Investors had extremely muted expectations going into Cognex's (NASDAQ:CGNX) third-quarter financial report. The machine-vision leader made no secret that it would face challenges in 2019, not the least of which was the uncertainty resulting from the U.S. trade war with China.
Cognex delivered results that were in line with its forecast but cited "persistent global economic uncertainty and trade conflicts" as negatively affecting its results, particularly in Europe and China.
About what management expected
Cognex reported revenue of $183.33 million, down 21% year over year. While it was disappointing, it easily topped analysts' consensus estimates of $177.39 million and was still near the high end of management's forecasted range of between $175 million and $185 million.
Gross margin was 74%, also within management's forecast in the mid-70% range. This resulted in net income of $48.68 million and diluted earnings per share of $0.24, down from $0.28 in the year-ago quarter, and above the $0.21 projected by analysts.
The company did its best to control spending in light of its weaker revenue. Research, development, and engineering expenses decreased 5% year over year, while selling, general, and administrative expenses declined about 2%, though neither fell as much as revenue, seriously affecting the bottom line.
Cognex also increased its quarterly cash dividend by 10%, increasing the payout of $0.055, up from $0.05, payable on Nov. 29 to shareholders of record as of Nov. 15.
On the conference call, CEO Robert Willett pointed to the "ongoing slowdown in manufacturing investment." He also said that the "decline can be almost entirely attributed consumer electronics," which plummeted 50% year over year. Weakness in the automotive sector also continued. This is the first time both segments have contracted simultaneously, hitting Cognex with a one-two punch, as these represent the company's two largest markets and together account for about 50% of its revenue.
The area of logistics was a rare bright spot, growing 50% year over year, albeit from a smaller base. Willett said the company is well positioned to continue to "grow at that 50% rate over the long term." He noted that many traditional brick-and-mortar retailers are beginning to invest heavily in logistics and automation to compete more effectively with their e-commerce rivals.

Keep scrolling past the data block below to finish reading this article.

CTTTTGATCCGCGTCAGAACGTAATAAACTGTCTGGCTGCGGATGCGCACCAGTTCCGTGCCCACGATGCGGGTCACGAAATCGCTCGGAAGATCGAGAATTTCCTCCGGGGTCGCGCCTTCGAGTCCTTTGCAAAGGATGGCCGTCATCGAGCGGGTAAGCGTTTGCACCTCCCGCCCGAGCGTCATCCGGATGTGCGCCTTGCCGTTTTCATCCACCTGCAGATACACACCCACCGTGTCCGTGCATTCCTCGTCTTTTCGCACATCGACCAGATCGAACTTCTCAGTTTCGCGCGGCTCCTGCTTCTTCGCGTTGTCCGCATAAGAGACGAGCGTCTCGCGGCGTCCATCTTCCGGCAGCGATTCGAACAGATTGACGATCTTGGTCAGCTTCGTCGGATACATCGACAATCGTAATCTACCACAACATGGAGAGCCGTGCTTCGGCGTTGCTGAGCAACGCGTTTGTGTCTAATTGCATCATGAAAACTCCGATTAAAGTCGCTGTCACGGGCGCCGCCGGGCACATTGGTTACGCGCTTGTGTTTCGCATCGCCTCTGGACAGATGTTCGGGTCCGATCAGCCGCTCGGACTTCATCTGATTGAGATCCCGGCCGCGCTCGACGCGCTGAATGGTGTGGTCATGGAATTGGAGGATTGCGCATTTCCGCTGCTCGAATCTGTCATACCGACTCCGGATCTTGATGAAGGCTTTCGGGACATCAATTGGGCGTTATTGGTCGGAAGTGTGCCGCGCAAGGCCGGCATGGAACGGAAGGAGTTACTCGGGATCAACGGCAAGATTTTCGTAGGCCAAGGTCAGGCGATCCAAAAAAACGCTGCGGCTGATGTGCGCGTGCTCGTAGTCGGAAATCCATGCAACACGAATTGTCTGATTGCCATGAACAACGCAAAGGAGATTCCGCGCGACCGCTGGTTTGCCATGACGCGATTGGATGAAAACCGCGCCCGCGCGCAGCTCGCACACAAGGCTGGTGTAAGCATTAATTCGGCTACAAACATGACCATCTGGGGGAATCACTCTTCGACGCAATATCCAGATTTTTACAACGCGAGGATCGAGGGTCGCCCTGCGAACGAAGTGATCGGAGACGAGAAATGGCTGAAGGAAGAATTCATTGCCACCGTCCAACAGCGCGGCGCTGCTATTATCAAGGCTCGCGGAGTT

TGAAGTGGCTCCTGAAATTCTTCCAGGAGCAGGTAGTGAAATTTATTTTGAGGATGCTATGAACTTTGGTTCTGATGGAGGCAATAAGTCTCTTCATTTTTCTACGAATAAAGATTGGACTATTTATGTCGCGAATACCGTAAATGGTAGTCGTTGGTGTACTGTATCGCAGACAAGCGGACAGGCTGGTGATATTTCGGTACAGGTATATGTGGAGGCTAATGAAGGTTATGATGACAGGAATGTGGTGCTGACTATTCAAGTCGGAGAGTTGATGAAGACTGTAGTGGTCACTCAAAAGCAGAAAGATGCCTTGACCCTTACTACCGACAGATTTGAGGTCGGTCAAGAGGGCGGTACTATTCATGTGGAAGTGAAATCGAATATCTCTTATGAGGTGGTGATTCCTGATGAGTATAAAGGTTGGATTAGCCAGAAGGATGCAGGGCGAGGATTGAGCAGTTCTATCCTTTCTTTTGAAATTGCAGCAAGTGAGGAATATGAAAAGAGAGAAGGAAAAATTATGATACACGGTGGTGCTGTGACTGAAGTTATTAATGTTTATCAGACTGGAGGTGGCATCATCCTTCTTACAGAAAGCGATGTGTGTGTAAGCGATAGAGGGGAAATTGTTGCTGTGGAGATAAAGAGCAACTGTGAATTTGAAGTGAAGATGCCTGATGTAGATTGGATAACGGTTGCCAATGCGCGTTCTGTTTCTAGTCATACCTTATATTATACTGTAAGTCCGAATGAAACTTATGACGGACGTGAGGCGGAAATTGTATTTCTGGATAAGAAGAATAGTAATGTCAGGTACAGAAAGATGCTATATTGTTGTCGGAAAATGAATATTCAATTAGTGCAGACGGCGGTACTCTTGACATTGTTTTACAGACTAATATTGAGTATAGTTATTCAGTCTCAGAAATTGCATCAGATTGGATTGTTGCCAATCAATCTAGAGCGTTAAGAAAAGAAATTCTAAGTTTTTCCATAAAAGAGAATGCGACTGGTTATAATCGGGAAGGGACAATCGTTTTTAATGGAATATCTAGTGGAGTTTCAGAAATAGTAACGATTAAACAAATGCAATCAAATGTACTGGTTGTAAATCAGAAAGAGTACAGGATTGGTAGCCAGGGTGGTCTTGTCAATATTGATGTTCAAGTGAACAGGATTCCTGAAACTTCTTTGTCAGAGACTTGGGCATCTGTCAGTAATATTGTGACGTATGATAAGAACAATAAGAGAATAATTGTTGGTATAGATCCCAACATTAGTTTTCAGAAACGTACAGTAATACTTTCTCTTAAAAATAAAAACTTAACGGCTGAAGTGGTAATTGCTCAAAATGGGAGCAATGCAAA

A word on the acquisition
On Oct. 16, Cognex acquired SUALAB for $195 million. The computer-vision software company uses the artificial-intelligence technique of deep learning to automate industrial inspection tasks, and the company expects the deal to be accretive within two years.
Both strategically and culturally, this company is a good fit for Cognex. Willett said deep learning would be a "major growth driver for Cognex in the years ahead."
How this will affect Q4
For the upcoming third quarter, Cognex management is guiding for revenue in a range of $155 million to $165 million, which would represent a decline of between 15% and 20% year over year. Willet said that's due to "a persistent deterioration of business conditions in the industrial markets the company serves, particularly in business that relates to China."
The company is also anticipating gross margins in the mid-70% range and for operating expenses to increase by the mid- to high-single digits on a sequential basis (Q3 expenses came in at $92.6 million), partially the result of the acquisition of SUALAB.
The stock was down about 4% in after-hours trading, in the wake of Cognex's financial report. Investors shouldn't be too surprised about the initial reaction, as the stock had gained nearly 40% so far this year, so the stock may have gotten a little ahead of itself.